The Effect of Background Television

It is important to talk about how television effect children but secondary effects of television are also important to take into consideration.  Even though it is not actively watched at the moment, television influences children and adults if it is left open. Let’s say that your child is playing and you are busy with something else at that moment. On the television, there is a show you normally watch on the TV. If no one is actively watching television at that moment, it is better if you can close it.

 

A team of researchers searched the effects of background television on children’ s playing behavior. Children were at the age of 12, 24, 36 months (1,2,3 years of age). They found that even though they are not watching television with adult content and just looked at the screen a few times, background television still divided their play behavior, shortened their play duration, and these children played less. The researchers were afraid that this can have detrimental effects on the cognitive development of your child. Even though children do not comprehend the adult television totally, the stimulus coming from the television distracts them and affects the quality of their play behavior negatively.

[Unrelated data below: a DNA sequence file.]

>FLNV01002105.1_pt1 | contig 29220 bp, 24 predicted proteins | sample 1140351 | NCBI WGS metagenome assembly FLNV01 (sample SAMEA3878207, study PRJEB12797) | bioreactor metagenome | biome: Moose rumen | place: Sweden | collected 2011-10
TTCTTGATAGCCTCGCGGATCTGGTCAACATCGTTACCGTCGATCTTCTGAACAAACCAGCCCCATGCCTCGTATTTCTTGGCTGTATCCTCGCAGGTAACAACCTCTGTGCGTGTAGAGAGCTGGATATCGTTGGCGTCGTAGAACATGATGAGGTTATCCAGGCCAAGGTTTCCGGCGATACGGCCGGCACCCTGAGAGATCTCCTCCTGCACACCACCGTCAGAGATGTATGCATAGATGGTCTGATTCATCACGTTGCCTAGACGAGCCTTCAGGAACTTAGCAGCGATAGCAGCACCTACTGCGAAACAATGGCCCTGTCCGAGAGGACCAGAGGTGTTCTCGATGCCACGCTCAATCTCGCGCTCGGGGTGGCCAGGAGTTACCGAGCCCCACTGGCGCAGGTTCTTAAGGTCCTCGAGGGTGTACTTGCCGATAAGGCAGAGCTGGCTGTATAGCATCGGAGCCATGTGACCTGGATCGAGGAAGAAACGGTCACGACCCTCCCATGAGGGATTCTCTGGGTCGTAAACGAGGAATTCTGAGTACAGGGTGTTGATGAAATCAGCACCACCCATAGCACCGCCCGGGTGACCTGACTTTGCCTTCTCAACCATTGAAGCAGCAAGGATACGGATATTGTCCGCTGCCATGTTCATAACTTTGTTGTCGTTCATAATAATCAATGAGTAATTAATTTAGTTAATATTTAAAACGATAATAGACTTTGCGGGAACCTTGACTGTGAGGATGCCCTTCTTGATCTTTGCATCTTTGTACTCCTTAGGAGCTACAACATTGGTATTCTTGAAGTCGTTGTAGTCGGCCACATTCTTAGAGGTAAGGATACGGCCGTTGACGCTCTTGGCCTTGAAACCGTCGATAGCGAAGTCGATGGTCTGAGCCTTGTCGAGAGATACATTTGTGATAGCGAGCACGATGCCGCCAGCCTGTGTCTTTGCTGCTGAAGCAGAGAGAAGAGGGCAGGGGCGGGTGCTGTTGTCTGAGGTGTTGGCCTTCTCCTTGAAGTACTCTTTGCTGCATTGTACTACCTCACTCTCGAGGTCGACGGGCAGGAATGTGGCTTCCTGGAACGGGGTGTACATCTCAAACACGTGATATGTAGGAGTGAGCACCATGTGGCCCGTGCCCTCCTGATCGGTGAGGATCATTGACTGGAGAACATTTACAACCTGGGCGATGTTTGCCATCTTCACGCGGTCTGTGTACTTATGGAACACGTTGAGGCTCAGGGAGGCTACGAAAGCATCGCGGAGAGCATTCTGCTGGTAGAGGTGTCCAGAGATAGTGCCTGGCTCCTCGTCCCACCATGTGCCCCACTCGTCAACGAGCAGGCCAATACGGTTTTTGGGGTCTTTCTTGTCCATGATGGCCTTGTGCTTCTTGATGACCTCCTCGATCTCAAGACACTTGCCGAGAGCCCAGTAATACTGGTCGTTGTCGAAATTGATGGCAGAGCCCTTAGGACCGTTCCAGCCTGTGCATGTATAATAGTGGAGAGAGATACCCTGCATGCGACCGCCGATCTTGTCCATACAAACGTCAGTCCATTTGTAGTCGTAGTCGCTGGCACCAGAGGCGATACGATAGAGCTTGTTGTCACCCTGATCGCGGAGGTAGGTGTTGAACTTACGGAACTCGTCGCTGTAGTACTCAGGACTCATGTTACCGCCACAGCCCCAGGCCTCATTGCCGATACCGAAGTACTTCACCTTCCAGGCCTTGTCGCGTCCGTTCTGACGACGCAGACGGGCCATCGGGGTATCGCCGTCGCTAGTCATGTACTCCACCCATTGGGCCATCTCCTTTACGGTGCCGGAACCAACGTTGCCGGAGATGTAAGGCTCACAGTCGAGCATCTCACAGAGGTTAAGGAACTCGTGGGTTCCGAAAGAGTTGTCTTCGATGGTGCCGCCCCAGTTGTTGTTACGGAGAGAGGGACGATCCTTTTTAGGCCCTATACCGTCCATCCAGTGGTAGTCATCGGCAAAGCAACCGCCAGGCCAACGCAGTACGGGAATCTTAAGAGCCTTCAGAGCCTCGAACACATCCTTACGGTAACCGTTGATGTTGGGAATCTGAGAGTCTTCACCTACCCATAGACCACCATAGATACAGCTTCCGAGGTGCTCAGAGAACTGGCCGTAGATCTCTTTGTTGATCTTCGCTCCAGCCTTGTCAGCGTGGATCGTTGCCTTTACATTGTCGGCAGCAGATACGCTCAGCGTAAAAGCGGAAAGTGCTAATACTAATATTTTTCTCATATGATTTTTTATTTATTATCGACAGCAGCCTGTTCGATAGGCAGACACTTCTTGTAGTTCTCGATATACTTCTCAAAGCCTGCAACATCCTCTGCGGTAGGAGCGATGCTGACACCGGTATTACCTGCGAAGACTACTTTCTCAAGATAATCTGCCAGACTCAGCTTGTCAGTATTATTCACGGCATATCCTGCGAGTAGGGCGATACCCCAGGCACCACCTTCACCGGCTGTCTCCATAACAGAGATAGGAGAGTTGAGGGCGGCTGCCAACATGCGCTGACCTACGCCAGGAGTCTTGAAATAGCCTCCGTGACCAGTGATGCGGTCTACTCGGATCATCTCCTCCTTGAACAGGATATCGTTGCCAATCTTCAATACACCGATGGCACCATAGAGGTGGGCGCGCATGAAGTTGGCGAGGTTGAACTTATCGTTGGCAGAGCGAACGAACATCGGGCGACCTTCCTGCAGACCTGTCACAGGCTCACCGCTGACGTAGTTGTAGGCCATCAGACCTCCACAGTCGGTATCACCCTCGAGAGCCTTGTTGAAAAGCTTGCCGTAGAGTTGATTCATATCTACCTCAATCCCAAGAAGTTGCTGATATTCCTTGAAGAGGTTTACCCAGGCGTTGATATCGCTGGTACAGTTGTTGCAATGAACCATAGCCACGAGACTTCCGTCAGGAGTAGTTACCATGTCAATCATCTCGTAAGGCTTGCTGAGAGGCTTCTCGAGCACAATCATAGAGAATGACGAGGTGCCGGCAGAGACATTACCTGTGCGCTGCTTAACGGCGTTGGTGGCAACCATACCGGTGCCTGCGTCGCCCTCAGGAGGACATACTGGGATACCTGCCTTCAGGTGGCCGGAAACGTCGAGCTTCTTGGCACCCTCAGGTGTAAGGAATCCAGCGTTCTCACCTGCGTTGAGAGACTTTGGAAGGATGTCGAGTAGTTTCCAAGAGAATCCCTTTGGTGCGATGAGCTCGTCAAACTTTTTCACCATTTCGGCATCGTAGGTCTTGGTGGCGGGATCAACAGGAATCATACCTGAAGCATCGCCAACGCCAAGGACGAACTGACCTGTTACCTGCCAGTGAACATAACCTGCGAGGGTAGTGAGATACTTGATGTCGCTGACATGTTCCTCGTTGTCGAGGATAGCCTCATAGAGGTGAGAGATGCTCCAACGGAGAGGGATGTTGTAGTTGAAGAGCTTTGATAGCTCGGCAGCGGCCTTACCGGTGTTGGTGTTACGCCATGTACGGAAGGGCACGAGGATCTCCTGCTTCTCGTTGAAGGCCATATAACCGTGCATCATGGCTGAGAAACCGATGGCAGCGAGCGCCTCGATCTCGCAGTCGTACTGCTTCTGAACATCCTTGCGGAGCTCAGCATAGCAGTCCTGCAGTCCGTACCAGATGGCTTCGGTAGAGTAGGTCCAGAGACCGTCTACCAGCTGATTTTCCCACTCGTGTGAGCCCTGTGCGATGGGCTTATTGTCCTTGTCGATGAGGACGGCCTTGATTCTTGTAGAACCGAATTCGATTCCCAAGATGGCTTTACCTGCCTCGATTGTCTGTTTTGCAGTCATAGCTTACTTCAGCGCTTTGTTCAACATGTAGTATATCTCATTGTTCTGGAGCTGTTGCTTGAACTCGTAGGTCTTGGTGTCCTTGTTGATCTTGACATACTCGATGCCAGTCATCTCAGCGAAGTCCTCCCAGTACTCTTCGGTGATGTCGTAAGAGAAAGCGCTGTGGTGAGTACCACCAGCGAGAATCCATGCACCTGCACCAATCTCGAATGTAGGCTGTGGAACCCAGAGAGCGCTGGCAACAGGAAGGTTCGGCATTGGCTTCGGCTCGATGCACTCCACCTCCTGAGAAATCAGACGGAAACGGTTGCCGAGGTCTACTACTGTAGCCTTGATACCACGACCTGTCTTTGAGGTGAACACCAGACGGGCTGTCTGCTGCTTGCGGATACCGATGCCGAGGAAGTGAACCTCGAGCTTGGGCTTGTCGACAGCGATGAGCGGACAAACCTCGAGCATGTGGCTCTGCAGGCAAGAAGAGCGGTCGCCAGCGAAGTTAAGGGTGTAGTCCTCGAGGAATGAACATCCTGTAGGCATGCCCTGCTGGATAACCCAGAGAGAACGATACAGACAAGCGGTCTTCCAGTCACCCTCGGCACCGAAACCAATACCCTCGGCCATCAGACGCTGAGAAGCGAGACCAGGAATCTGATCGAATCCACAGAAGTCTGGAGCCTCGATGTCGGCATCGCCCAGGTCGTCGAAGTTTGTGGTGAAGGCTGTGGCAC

Children’ s playing, the quality and the duration of their play is very important for their healthy development. As quoted from Power (2000) play behavior is related with motor skills, knowing the objects, understanding the causality, problem-solving skills, representation and gaining social skills.  If children attend their play, their cognitive skills will develop. In short, it is better to change the habit of leaving the television on when not watching. Let’s close the television and let children focus on their playing. Don’ t let the secondary effects of television to affect your child’ s development.

 

References:

 

Schmidt, M. E., Pempek, T. A., Kirkorian, H. L., Lund, A. F., & Anderson, D. R. (2008). The effects of background television on the toy play behavior of very young children. Child Development, 79(4), 1137-1151.

http://dx.doi.org/10.1111/j.1467-8624.2008.01180.x